Marrakech was in turn the capital of both the Almoravid (1056 to 1147) and Saadi (1509 to 1659) dynasties. While we owe the very existence of the city to the Almoravid rulers, very few actual structures remain of their legacy. The Saadian, on the other hand, left us one of the most unique architectural treasures in the city: an opulent palace for the dead.

The Saadian Tombs

The older eastern mausoleum (right) was built against the outer walls of the Kasbah Mosque.

The final resting place of the Saadi dynasty is a vast necropolis housing over 200 tombs spread throughout a shaded flower garden anchored by two major mausoleums.

 At the eastern end of the site, the oldest mausoleum adjoins the southern wall of the ancient Kasbah Mosque (circa 12th century A.D.). It was built between 1557 and 1574 by the second Saadi sultan, Moulay Abdallah al-Ghalib, to honor his father Muhammad al-Sheikh, the founder of the dynasty, who was killed in 1557. Abdallah himself was later buried next to his father in 1574, as were his two successors.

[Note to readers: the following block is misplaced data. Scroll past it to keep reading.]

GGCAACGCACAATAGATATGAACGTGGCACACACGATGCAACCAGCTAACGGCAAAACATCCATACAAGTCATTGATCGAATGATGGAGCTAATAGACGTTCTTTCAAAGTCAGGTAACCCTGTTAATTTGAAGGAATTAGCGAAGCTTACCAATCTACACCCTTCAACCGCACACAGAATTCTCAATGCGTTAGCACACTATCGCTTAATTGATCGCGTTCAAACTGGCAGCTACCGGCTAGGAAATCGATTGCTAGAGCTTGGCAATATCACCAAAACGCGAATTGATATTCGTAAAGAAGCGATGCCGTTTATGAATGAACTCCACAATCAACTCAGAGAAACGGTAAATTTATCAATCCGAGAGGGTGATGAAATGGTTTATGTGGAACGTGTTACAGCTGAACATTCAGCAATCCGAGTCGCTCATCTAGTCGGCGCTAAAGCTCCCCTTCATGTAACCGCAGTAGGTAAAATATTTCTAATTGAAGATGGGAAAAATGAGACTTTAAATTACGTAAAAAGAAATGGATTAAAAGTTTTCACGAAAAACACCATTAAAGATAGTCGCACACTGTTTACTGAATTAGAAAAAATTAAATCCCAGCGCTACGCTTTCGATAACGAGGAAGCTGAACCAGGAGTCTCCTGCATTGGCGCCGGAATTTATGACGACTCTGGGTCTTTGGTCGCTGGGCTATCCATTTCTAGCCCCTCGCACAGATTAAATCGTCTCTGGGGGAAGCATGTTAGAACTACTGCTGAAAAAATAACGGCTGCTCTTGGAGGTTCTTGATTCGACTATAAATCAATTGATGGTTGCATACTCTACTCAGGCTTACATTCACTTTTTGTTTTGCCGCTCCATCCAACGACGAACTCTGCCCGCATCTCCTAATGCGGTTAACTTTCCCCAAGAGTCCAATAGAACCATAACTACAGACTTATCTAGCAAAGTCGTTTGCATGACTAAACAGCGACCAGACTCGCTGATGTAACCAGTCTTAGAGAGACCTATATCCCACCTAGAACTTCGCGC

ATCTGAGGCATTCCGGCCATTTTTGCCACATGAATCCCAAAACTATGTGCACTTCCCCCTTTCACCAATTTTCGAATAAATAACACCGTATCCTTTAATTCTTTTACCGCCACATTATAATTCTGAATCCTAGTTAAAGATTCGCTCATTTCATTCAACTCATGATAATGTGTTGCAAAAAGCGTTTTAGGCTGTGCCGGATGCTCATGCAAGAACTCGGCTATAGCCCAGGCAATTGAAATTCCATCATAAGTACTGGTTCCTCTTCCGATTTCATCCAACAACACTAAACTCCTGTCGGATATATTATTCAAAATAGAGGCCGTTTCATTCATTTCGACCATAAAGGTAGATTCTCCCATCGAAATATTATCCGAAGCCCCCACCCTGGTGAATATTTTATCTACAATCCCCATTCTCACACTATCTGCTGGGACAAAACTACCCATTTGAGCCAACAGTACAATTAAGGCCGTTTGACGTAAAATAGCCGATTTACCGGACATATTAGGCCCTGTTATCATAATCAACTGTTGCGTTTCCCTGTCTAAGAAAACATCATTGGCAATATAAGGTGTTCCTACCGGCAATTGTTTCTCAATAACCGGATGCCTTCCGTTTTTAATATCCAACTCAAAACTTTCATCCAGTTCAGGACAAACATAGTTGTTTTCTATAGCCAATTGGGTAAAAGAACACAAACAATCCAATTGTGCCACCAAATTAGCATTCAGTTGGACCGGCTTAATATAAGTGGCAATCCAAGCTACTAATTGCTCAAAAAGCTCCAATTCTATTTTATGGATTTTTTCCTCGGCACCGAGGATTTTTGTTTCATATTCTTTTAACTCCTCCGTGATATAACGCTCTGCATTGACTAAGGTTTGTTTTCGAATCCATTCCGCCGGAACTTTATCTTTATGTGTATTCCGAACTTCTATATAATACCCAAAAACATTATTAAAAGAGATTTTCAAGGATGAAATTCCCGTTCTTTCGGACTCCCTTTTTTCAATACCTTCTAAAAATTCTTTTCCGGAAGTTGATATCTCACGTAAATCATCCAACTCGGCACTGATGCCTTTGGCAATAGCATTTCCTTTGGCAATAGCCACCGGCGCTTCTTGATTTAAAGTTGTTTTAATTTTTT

Archway to the tomb of Lalla Mas’uda.

However, what makes the Saadian Tombs one of the most visited monuments in Marrakech is the western side of the necropolis, build by the last of the dynasty’s ruler’s Sultan Ahmed al Mansour Ed Dahbi (1578–1603.). He first commissioned the mausoleum of his father Muhammad al-Sheik and his mother, the concubine Lalla Mas’uda, and then later on his own after-life palace.

Crowds file by the entrance to the tombs of Muhammad al-Sheikh and Lalla Mas’uda.

 

Muqarnas archway entrance to the Chamber of the Twelve Columns.

He spared no expense, especially for the latter, importing Italian Carrara marble and gilding honeycomb muqarnas(decorative plasterwork) with pure gold to make the Chamber of 12 Pillars a suitably glorious mausoleum. And he applied a definite pecking order even in death, keeping major princes close by in the Chamber of Three Niches while relegating to garden plots some 150 chancellors and members of the royal household.